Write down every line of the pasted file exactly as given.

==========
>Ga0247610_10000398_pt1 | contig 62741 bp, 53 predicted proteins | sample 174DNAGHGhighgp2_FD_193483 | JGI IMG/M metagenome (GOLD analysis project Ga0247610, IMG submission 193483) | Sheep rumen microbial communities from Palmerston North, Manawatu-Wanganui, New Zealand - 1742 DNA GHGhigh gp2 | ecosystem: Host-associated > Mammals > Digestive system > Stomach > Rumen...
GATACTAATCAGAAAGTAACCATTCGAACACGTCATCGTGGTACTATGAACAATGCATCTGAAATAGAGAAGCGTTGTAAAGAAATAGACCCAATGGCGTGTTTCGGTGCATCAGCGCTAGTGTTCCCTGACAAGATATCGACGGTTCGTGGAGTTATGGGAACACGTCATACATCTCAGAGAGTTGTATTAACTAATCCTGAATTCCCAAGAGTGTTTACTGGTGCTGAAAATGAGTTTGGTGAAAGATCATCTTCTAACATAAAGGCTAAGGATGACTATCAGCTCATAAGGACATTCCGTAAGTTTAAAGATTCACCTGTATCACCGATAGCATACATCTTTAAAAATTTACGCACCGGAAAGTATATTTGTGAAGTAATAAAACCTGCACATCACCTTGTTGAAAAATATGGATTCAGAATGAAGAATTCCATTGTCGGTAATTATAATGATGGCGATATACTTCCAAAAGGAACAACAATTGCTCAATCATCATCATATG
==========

>Ga0247610_10000398_pt1 | contig 62741 bp, 53 predicted proteins | sample 174DNAGHGhighgp2_FD_193483 | JGI IMG/M metagenome (GOLD analysis project Ga0247610, IMG submission 193483) | Sheep rumen microbial communities from Palmerston North, Manawatu-Wanganui, New Zealand - 1742 DNA GHGhigh gp2 | ecosystem: Host-associated > Mammals > Digestive system > Stomach > Rumen...
GATACTAATCAGAAAGTAACCATTCGAACACGTCATCGTGGTACTATGAACAATGCATCTGAAATAGAGAAGCGTTGTAAAGAAATAGACCCAATGGCGTGTTTCGGTGCATCAGCGCTAGTGTTCCCTGACAAGATATCGACGGTTCGTGGAGTTATGGGAACACGTCATACATCTCAGAGAGTTGTATTAACTAATCCTGAATTCCCAAGAGTGTTTACTGGTGCTGAAAATGAGTTTGGTGAAAGATCATCTTCTAACATAAAGGCTAAGGATGACTATCAGCTCATAAGGACATTCCGTAAGTTTAAAGATTCACCTGTATCACCGATAGCATACATCTTTAAAAATTTACGCACCGGAAAGTATATTTGTGAAGTAATAAAACCTGCACATCACCTTGTTGAAAAATATGGATTCAGAATGAAGAATTCCATTGTCGGTAATTATAATGATGGCGATATACTTCCAAAAGGAACAACAATTGCTCAATCATCATCATATG